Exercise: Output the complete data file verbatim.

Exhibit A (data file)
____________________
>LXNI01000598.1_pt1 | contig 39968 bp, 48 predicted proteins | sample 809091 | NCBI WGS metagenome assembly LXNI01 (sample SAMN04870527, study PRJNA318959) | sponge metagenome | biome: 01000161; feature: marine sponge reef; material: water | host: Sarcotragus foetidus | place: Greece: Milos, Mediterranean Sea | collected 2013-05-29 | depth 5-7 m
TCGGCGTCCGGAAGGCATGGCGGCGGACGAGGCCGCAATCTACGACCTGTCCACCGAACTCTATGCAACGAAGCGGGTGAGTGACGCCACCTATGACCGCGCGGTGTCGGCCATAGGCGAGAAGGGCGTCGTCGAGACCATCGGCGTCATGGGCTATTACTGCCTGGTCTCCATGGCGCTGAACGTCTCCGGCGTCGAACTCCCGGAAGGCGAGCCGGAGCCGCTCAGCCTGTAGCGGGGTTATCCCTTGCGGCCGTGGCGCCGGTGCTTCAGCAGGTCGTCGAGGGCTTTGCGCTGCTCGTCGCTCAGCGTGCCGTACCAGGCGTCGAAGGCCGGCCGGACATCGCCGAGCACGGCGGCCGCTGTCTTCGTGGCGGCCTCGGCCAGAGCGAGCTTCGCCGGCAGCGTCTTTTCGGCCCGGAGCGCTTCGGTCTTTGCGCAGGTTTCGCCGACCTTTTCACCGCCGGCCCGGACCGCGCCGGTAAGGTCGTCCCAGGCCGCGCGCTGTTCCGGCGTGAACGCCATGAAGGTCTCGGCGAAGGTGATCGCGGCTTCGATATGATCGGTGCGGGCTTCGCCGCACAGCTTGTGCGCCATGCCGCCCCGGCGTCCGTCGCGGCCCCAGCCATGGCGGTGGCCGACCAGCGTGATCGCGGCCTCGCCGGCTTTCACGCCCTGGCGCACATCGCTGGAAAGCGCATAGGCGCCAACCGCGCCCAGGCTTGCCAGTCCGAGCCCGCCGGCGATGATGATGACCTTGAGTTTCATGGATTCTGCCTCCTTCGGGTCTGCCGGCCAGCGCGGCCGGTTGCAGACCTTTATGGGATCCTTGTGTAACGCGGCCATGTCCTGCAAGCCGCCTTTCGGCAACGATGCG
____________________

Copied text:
>LXNI01000598.1_pt1 | contig 39968 bp, 48 predicted proteins | sample 809091 | NCBI WGS metagenome assembly LXNI01 (sample SAMN04870527, study PRJNA318959) | sponge metagenome | biome: 01000161; feature: marine sponge reef; material: water | host: Sarcotragus foetidus | place: Greece: Milos, Mediterranean Sea | collected 2013-05-29 | depth 5-7 m
TCGGCGTCCGGAAGGCATGGCGGCGGACGAGGCCGCAATCTACGACCTGTCCACCGAACTCTATGCAACGAAGCGGGTGAGTGACGCCACCTATGACCGCGCGGTGTCGGCCATAGGCGAGAAGGGCGTCGTCGAGACCATCGGCGTCATGGGCTATTACTGCCTGGTCTCCATGGCGCTGAACGTCTCCGGCGTCGAACTCCCGGAAGGCGAGCCGGAGCCGCTCAGCCTGTAGCGGGGTTATCCCTTGCGGCCGTGGCGCCGGTGCTTCAGCAGGTCGTCGAGGGCTTTGCGCTGCTCGTCGCTCAGCGTGCCGTACCAGGCGTCGAAGGCCGGCCGGACATCGCCGAGCACGGCGGCCGCTGTCTTCGTGGCGGCCTCGGCCAGAGCGAGCTTCGCCGGCAGCGTCTTTTCGGCCCGGAGCGCTTCGGTCTTTGCGCAGGTTTCGCCGACCTTTTCACCGCCGGCCCGGACCGCGCCGGTAAGGTCGTCCCAGGCCGCGCGCTGTTCCGGCGTGAACGCCATGAAGGTCTCGGCGAAGGTGATCGCGGCTTCGATATGATCGGTGCGGGCTTCGCCGCACAGCTTGTGCGCCATGCCGCCCCGGCGTCCGTCGCGGCCCCAGCCATGGCGGTGGCCGACCAGCGTGATCGCGGCCTCGCCGGCTTTCACGCCCTGGCGCACATCGCTGGAAAGCGCATAGGCGCCAACCGCGCCCAGGCTTGCCAGTCCGAGCCCGCCGGCGATGATGATGACCTTGAGTTTCATGGATTCTGCCTCCTTCGGGTCTGCCGGCCAGCGCGGCCGGTTGCAGACCTTTATGGGATCCTTGTGTAACGCGGCCATGTCCTGCAAGCCGCCTTTCGGCAACGATGCG